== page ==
Tuesday, September 11, 2012

Blackmail And A Briefcase Of Bitcoin

By Jon Matonis
Tuesday, September 6, 2012


The anti-cashists are right about one thing. A briefcase full of paper cash is a dirty, inefficient way to move money around.

Upon hearing the news that a hacker had seized presidential nominee Mitt Romney's prior year tax returns and was asking for $1,000,000 to destroy them, you could be excused for thinking that you had stumbled into a Dr. Evil film. But, this blackmailer was demanding payment to be made in the cryptocurrency bitcoin, not dollars. A bitcoin receiving address was provided so that the public could monitor the progress.

But, is blackmail really an illegitimate act? In the fictitious case of Dr. Evil's demands, he was threatening a violent crime as a consequence. With the Romney tax hacker, the consequence of merely revealing the truth is not a crime. If the alleged hacker(s) acted alone to break in and obtain the information from PricewaterhouseCoopers, rather than discovering the information, that break-in would of course be considered a criminal act. However, the act of blackmail itself is a separate issue.

Professor Walter Block of Loyola University New Orleans reflects on the old axiom that "the truth shall make you free" and says that a blackmailer is simply setting the truth free to do whatever good or bad it is capable of doing. In his book Defending the Undefendable, Block suggests:
"We will find, however, that the case against the blackmailer cannot stand serious analysis; that it is based upon a tissue of unexamined shibboleths and deep philosophical misunderstandings.
What, exactly, is blackmail? Blackmail is the offer of trade. It is the offer to trade something, usually silence, for some other good, usually money. If the offer of the trade is accepted, the blackmailer then maintains his silence and the blackmailee pays the agreed-upon price. If the blackmail offer is rejected, the blackmailer may exercise his rights of free speech and publicize the secret. There is nothing amiss here. All that is happening is that an offer to maintain silence is being made. If the offer is rejected, the blackmailer does no more than exercise his right of free speech."
Professor Block also posits some good effects of blackmail, such as diminishing real crime (robbery, murder, rape) because it increases the penalty associated with crime if a criminal has to share the loot or pay up to avoid the reporting of an 'anonymous' tip. The legalization of blackmail could also have a beneficial effect on non-aggressive actions that are generally at odds with societal mores such as sadomasochism and adultery, according to Block.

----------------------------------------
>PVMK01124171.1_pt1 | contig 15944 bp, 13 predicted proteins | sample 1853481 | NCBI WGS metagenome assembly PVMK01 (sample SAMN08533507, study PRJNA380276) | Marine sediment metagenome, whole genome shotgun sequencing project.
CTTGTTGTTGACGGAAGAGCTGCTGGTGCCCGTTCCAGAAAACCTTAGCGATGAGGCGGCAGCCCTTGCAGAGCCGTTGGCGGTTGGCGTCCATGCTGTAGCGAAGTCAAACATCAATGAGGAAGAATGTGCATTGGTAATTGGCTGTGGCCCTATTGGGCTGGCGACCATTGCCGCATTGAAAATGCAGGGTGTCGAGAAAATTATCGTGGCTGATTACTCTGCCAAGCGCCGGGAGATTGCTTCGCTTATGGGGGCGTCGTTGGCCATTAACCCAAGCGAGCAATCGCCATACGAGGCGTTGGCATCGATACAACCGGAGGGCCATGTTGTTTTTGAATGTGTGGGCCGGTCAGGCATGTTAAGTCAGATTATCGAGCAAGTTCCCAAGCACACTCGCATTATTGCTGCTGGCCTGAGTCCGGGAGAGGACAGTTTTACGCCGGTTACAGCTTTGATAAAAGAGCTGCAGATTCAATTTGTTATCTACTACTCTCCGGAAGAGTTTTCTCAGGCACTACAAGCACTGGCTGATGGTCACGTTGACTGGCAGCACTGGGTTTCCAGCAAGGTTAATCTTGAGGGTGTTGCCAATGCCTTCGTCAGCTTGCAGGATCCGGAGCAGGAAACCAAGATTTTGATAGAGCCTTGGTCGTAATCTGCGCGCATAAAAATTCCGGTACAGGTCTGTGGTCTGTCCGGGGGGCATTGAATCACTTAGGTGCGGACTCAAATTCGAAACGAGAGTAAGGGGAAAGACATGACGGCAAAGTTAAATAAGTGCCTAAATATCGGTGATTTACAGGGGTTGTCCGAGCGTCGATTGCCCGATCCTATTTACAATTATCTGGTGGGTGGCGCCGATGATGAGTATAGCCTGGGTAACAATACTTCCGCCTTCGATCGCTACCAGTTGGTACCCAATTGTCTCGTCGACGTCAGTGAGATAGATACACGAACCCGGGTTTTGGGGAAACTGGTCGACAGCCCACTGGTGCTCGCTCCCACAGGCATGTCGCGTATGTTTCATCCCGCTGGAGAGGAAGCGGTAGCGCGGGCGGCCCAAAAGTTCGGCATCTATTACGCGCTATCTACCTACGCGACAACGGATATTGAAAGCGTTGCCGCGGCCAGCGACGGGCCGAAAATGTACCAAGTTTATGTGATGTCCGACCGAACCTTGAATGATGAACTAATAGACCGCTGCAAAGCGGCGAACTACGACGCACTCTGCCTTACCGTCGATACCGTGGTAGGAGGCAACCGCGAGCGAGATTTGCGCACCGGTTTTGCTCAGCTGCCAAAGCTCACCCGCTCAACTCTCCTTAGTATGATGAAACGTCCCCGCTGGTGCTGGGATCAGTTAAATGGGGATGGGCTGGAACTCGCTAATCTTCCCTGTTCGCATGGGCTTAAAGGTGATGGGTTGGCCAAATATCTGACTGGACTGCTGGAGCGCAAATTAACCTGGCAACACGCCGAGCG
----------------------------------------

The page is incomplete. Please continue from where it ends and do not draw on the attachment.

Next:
Vitalik Buterin of Bitcoin Magazine extends that thinking to the potential beneficial effects on governments and the corporate world:
"Although the tools of communication and financial privacy are granting the small thieves an unprecedented ability to carry out their business with impunity, the large thieves that have so far been able to hide in the bureaucratic shadows of governments and large corporations are finding themselves more and more thrown into the limelight. This is the world we are moving towards: one that is perhaps more anarchic, and in some respects more dangerous, but one that is at the same time more just."
It is not yet known whether the threat to disclose tax return information is a real threat, but I suppose we will all know on the expiration date of September 28th. For its part, PricewaterhouseCoopers stated "we are working closely with the United States Secret Service, and at this time there is no evidence that our systems have been compromised or that there was any unauthorized access to the data in question."

Transactional privacy in the digital age is a double-edged sword. It has the potential to liberate individuals from many aspects of political tyranny but it also creates new challenges as the physical cash drop-off point is no longer a deterrent to getting caught. Regulating a bitcoin is like regulating an air guitar. The only thing we know for certain is that it's not going away.

For further reading:
"Blackmail as a Victimless Crime", Walter E. Block and Robert W. McGee, July 13, 2011


  1. In affirming blackmail, you're assuming that what the blackmailer is threatening to say is true. But it's also possible it's a lie crafted to be hard to deny or simply to sully a reputation. And being a threat, even without violence, it's still an act of aggression. So even if it can be used for good in the service of truth, I think it's a mistake to legitimize it without reservation.

  2. If you believe that this piece is about the authenticity of the blackmailer's claims (which incidentally I question in the article), then you miss the point. Suing someone in court for money is also an act of aggression but that doesn't make it illegitimate.

    I feel it important to clarify that the point of the article was not really about the specific Romney subject matter but rather the general argument that bitcoin-enabled blackmail, in and of itself, is not automatically considered illegitimate.


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